National Aeronautics and Space Administration astronaut (NASA), Michael Massimino, along with Representative Anthony Weiner, encouraged students at P.S. 200 in Pomonok to reach for the stars.
About 250 children eagerly listened in the school auditorium to the space man speak on Monday, March 7, about his two two-week repair missions to the Hubble Space Telescope. He and his crew journeyed to the telescope to install new gyroscopes and change battery modules that weigh about two hundred pounds each.
“You know you’re farther away from home than you’ve ever been,” said Massimino, who also goes by “Mass.”
One child inquired about his most memorable moment.
“Getting to view the earth from space,” said. Massimino. “I really felt like I was looking into heaven.”
He grew up in Franklin Square in Nassau County and went to Columbia University to study engineering.
“I’m a local boy,” said Massimino.
He then continued his education at the Massachusetts Institute of Technology. After graduating, he took on a job as a research engineer at McDonnell Douglas Aerospace in Houston, Texas. He also taught at the Georgia Institute of Technology.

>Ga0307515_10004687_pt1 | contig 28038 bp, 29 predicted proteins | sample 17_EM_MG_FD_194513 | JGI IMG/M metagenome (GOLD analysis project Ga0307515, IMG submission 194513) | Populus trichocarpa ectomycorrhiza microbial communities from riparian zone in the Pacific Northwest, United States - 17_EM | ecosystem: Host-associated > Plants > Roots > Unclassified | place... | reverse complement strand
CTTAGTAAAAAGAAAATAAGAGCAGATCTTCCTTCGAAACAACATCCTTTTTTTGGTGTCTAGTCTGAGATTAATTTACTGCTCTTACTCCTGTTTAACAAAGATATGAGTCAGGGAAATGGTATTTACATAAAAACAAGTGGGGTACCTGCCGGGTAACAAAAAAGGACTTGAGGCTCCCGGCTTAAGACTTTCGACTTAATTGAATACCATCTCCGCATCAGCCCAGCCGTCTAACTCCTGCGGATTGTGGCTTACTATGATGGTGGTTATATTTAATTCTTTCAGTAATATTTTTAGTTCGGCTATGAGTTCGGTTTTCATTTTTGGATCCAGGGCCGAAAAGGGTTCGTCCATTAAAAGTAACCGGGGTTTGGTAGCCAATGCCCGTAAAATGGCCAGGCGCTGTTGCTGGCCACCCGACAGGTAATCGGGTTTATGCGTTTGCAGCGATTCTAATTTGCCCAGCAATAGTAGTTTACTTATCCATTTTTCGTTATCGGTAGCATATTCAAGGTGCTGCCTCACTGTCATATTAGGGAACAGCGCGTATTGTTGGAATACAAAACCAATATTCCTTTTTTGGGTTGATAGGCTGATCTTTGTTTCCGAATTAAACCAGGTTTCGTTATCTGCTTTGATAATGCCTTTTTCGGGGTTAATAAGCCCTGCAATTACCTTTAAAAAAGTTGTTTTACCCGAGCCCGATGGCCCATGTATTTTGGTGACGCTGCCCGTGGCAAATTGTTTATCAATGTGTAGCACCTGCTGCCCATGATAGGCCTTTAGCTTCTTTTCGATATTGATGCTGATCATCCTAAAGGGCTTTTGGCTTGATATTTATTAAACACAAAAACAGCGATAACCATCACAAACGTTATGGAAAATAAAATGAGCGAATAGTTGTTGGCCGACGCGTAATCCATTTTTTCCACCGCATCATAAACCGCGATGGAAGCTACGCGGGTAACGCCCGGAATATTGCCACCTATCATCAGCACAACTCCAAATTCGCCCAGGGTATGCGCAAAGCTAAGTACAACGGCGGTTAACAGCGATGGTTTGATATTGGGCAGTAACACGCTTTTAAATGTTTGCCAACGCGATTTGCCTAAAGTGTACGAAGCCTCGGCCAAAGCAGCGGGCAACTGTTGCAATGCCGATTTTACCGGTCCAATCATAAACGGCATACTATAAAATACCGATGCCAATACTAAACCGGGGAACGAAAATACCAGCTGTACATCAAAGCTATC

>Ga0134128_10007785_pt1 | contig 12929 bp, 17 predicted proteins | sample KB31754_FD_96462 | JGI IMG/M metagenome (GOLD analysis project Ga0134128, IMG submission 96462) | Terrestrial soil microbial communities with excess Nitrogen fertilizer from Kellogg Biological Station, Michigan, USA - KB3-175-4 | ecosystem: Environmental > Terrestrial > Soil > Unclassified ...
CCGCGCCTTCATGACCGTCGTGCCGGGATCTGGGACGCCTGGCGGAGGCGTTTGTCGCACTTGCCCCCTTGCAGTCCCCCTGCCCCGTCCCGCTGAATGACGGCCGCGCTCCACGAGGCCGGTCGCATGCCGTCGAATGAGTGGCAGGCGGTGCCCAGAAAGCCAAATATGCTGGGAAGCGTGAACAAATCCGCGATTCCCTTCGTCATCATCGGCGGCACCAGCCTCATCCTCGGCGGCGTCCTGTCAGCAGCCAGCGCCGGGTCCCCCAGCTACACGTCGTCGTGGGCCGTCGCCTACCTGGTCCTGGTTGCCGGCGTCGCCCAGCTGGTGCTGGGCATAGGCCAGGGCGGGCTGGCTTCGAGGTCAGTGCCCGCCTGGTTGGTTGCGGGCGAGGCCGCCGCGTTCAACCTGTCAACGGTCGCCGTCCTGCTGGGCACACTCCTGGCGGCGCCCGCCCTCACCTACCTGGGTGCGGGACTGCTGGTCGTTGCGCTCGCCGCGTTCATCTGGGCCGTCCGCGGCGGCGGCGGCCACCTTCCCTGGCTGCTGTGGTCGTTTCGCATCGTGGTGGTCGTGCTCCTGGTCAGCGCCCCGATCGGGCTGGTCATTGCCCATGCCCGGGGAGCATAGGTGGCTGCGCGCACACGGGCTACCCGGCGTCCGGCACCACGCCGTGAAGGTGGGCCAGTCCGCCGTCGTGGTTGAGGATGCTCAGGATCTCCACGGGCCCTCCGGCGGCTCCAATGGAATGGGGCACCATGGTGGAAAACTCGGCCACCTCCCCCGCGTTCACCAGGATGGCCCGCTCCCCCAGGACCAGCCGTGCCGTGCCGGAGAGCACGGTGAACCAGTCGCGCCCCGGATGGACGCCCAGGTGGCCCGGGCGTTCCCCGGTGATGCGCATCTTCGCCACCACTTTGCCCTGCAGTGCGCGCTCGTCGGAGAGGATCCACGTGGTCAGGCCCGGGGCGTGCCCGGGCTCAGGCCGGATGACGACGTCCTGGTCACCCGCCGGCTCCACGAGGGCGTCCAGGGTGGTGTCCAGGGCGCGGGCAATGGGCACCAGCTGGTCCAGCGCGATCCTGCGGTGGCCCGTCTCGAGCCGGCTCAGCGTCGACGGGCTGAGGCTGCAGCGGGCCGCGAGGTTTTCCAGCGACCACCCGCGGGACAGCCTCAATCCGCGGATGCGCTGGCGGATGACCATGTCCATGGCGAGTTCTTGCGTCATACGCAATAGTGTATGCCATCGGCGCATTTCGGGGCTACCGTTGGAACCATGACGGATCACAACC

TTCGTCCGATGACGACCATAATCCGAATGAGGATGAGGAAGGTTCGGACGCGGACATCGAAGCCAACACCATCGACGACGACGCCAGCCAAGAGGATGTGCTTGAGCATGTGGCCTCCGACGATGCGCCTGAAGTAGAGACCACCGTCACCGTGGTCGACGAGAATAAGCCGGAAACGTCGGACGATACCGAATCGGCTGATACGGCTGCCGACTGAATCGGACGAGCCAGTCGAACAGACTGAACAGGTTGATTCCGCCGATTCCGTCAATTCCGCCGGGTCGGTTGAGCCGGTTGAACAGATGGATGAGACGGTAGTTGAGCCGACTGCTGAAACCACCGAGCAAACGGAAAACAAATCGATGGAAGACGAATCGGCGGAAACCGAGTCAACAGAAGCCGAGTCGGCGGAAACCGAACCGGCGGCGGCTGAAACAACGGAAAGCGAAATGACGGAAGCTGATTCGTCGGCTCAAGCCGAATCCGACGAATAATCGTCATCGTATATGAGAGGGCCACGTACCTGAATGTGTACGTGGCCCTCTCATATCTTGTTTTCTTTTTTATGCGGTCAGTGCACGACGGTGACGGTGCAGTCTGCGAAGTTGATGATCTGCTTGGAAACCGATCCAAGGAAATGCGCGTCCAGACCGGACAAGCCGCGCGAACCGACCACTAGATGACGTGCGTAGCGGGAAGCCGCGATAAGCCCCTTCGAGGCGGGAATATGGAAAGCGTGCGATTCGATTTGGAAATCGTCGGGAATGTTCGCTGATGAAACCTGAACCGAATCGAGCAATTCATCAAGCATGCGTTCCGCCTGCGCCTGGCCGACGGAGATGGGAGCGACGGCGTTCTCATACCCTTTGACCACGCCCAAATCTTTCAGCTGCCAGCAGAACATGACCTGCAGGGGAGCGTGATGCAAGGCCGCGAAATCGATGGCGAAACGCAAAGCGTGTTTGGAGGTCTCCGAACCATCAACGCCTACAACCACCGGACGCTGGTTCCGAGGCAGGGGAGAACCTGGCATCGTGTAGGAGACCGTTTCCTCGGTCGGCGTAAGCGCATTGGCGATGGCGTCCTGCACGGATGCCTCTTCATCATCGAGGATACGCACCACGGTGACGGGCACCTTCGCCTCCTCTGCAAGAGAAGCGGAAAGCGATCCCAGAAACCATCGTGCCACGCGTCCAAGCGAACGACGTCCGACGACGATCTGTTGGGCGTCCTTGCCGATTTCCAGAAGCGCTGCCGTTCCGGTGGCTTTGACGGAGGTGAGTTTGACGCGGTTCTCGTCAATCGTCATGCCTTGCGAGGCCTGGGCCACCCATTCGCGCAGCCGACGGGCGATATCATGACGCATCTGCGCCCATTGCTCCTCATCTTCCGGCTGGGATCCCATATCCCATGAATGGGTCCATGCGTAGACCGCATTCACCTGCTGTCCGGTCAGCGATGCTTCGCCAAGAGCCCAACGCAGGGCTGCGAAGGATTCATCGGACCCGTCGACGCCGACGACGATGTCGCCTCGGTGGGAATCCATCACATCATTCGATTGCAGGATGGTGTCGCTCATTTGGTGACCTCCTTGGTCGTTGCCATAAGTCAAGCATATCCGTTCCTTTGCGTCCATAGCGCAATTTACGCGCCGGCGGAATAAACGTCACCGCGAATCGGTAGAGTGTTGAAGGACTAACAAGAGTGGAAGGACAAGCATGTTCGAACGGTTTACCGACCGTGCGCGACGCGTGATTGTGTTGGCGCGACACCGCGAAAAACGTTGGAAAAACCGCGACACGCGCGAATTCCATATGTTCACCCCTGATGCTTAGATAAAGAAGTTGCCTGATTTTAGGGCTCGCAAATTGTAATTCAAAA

Then he applied to the astronaut program at NASA.
“They said no,” said Massimino.
Candidates must wait two years to apply again. It took him three more attempts to gain acceptance into the program in 1996, where he trained for two years before taking flight.
“You don’t always win every time,” said Massimino, urging students to keep trying, even after being disappointed.
The representative, pointing to Massimino as an example, said, “If you ever want to go up into space, you can.”
Massimino said that since he was 6 years old, he knew he wanted to leave the confines of the Earth.
“Their principal is telling them math is important, now they [students] understand that it might be,” said Weiner.
Looking at the blue planet from space, Massimino described the United States as a “Christmas tree,” with the major cities emitting piercing light at night.
“New York is like the jewel of the world,” he said.
The astronaut currently lives in Texas with his wife and two children. When terrestrial, he enjoys baseball—he is an avid Mets fan—coaching children’s sports and going camping.